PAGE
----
You have to feel sorry for the judge. Like George Bush he has failed upwards until the poor guy is now hopelessly out of his league. Unlike our president, however, he doesn't have to pretend to understand the complexities of his job for just eight years and then retire to the back nine. Poor Clarence is stuck there for life. He seems caught in some sort of chilling Twilight Zone episode, cursed for what he wished for. His new memoir, My Grandfather's Son,"is yet another sad chapter in his lifetime of self-hate.
Am I being too hard or condescending on what should be one of the wisest people in the nation? How else do you explain his terror of asking a single question from the bench? His excuse is that the other justices "talk too much."
It's called doing their job.
They arrive with questions that need to be answered, instead of dogma that needs to be adhered to. Justice Thomas is clearly that terrified kid in every class that knows that if he opens his mouth everyone will realize that he didn't understand today's lesson. Instead of being a beacon of pride for young black kids that, like him, might have been raised in poverty, he is an embarrassment.
His supporters point to his writings, but back in his chambers he is backed up by clerks who are some of our very smartest legal minds. Kato Kaelin could sign off on their briefs and sound like he knew what he was talking about.
George Bush the First's appointment of a black man who was patently unqualified to the highest bench is exactly what affirmative action is not supposed to be about. The point is to open up gatekeepers like elite law schools and medical schools. Once the students graduate, however, they, and every other job applicant has to rise to a certain standard. My sister is a heart surgeon. Nobody is going to let her cut somebody open just to fill a quota. She has to be excellent at what she does. The bar for a lifetime appointment to our highest bench should have been just as high.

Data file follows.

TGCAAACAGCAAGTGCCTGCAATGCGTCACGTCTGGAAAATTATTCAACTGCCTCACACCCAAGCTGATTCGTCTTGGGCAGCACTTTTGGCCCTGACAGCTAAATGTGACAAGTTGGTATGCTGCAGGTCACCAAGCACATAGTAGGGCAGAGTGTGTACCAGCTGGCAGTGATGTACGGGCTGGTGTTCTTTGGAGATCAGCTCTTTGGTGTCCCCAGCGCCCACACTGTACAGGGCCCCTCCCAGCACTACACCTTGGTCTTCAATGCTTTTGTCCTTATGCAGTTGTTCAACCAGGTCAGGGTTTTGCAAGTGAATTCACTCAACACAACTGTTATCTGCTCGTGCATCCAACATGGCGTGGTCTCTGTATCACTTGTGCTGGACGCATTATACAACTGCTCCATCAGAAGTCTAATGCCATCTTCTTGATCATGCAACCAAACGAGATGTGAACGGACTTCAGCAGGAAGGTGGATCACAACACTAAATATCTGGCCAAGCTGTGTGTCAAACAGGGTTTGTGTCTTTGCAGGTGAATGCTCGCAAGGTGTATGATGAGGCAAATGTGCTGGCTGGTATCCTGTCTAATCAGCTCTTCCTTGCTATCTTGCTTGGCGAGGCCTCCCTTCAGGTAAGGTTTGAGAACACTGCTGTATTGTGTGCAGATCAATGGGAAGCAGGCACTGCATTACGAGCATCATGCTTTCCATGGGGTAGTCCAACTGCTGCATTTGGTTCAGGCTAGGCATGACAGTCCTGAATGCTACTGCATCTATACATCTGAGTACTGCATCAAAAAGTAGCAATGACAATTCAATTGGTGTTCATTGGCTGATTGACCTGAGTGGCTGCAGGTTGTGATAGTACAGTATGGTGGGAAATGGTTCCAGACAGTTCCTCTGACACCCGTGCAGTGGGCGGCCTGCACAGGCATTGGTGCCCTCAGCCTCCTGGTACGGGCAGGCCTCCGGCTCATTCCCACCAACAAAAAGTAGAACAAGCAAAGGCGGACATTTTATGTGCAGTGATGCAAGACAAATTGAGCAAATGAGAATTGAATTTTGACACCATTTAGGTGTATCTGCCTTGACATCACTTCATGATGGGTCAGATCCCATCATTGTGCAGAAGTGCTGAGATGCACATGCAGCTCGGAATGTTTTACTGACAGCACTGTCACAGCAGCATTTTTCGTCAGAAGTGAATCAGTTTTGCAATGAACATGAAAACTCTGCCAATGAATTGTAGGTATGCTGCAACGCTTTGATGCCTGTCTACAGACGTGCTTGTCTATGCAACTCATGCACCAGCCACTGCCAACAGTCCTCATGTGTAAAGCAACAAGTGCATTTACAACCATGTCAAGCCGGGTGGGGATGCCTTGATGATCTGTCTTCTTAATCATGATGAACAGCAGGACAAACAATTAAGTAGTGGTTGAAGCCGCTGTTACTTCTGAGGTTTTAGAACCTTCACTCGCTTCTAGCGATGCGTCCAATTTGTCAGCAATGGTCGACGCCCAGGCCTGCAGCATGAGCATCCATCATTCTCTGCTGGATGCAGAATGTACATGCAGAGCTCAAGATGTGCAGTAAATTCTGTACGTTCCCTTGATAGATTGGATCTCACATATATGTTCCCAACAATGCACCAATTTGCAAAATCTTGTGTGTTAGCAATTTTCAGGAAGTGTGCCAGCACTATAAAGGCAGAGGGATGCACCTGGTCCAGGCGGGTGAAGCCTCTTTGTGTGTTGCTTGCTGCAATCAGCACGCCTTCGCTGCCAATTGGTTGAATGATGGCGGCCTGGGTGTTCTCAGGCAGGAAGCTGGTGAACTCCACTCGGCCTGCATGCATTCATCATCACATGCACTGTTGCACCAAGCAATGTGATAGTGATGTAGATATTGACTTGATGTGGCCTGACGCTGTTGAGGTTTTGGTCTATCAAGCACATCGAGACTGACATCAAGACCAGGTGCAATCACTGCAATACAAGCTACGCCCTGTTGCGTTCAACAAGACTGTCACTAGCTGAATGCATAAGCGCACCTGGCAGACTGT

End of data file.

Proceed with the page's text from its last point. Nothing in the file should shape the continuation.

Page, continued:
My mom went to Yale law school a few years after Thomas, after having graduated Magna Cum Laude from Howard. She was a thirty-five-year-old black mother of two teenaged kids. She knew she was brilliant, the best of the best, and thrilled at debating the other students. She never once said, "Oh, I'm only here because they needed a brown body. I really belong at the DeVry College of Law."
And that's how she raised me. Old school. Yes, racism still exists, she would tell me. So a B+ might do for the white boys, but you have to be that much better. How pathetic is it that Clarence Thomas writes that he graduated from Yale Law School with his head hanging low, convinced that the world knew that his diploma came with an asterisk of inferiority? When my mom's friends graduated they burst out of law school ready to kick ass and take names.
The most odious part of Thomas's memoir is his continued insistence that his contentious confirmation hearings elevate him to the canon of tragic black heroes like Native Son's Bigger Thomas and To Kill a Mockingbird's Tom Robinson. As Jane Meyer and Jill Abramson clearly demonstrate in their book, Strange Justice, Anita Hill was only one of several and Thomas, now one of the nine highest judges in our nation, lied repeatedly during his confirmation hearings. The bitterness that seems to be eating away at him and spews out of this book might stem from the fact that he was the head of the US Equal Employment Opportunity Commission while he was sexually harassing Anita Hill and he is now sworn to uphold the Constitution of the United States of America because he lied his ass off in the United States Senate.